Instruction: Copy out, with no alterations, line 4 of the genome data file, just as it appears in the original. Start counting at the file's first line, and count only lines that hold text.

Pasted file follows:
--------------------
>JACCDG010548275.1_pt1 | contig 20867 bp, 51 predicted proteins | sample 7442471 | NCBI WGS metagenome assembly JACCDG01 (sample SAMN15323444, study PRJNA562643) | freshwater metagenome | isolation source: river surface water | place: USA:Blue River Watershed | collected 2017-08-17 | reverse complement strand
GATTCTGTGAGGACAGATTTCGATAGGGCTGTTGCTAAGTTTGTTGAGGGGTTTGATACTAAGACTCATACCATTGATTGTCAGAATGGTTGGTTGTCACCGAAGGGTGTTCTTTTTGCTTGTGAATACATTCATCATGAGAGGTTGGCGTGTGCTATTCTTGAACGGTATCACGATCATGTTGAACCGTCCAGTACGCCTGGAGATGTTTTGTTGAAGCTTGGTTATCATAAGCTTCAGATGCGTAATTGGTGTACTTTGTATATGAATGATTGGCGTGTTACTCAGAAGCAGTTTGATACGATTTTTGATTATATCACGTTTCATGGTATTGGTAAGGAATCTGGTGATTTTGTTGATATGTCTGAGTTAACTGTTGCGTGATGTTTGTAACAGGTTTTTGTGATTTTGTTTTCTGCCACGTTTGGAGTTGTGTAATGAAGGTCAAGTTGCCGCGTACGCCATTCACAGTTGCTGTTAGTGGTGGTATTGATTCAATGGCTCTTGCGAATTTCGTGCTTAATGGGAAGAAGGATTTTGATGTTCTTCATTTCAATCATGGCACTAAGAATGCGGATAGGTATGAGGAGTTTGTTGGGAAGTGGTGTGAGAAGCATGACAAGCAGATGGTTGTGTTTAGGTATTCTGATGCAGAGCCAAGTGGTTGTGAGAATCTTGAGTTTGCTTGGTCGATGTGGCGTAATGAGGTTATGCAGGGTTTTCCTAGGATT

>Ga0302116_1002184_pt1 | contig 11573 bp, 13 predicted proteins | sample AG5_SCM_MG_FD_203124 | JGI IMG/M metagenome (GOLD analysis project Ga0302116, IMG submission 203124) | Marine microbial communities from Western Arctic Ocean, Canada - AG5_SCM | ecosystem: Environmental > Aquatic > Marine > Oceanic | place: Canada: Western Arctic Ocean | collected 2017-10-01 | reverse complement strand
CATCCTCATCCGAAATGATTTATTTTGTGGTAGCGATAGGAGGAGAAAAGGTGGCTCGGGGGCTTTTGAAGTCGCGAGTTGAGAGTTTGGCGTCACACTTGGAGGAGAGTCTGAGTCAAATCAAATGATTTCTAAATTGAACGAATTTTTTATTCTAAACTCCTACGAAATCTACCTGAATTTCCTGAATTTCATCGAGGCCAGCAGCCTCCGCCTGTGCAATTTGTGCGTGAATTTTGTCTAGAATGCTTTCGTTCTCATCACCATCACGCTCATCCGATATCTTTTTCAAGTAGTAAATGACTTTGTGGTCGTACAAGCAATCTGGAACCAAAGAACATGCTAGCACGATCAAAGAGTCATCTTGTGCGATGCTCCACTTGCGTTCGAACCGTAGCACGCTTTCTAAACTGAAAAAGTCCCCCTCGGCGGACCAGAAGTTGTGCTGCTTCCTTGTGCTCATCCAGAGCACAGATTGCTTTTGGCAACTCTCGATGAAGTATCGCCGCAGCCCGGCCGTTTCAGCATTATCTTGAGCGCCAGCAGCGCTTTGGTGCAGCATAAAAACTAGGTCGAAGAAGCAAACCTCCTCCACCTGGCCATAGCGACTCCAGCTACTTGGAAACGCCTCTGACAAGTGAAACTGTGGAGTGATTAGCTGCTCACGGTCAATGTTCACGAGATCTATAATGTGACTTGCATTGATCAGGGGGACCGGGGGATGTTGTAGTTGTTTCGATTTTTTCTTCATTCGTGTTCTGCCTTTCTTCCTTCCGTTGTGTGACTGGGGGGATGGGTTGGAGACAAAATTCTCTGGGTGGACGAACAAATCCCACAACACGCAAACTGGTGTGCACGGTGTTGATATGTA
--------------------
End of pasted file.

CATCCTCATCCGAAATGATTTATTTTGTGGTAGCGATAGGAGGAGAAAAGGTGGCTCGGGGGCTTTTGAAGTCGCGAGTTGAGAGTTTGGCGTCACACTTGGAGGAGAGTCTGAGTCAAATCAAATGATTTCTAAATTGAACGAATTTTTTATTCTAAACTCCTACGAAATCTACCTGAATTTCCTGAATTTCATCGAGGCCAGCAGCCTCCGCCTGTGCAATTTGTGCGTGAATTTTGTCTAGAATGCTTTCGTTCTCATCACCATCACGCTCATCCGATATCTTTTTCAAGTAGTAAATGACTTTGTGGTCGTACAAGCAATCTGGAACCAAAGAACATGCTAGCACGATCAAAGAGTCATCTTGTGCGATGCTCCACTTGCGTTCGAACCGTAGCACGCTTTCTAAACTGAAAAAGTCCCCCTCGGCGGACCAGAAGTTGTGCTGCTTCCTTGTGCTCATCCAGAGCACAGATTGCTTTTGGCAACTCTCGATGAAGTATCGCCGCAGCCCGGCCGTTTCAGCATTATCTTGAGCGCCAGCAGCGCTTTGGTGCAGCATAAAAACTAGGTCGAAGAAGCAAACCTCCTCCACCTGGCCATAGCGACTCCAGCTACTTGGAAACGCCTCTGACAAGTGAAACTGTGGAGTGATTAGCTGCTCACGGTCAATGTTCACGAGATCTATAATGTGACTTGCATTGATCAGGGGGACCGGGGGATGTTGTAGTTGTTTCGATTTTTTCTTCATTCGTGTTCTGCCTTTCTTCCTTCCGTTGTGTGACTGGGGGGATGGGTTGGAGACAAAATTCTCTGGGTGGACGAACAAATCCCACAACACGCAAACTGGTGTGCACGGTGTTGATATGTA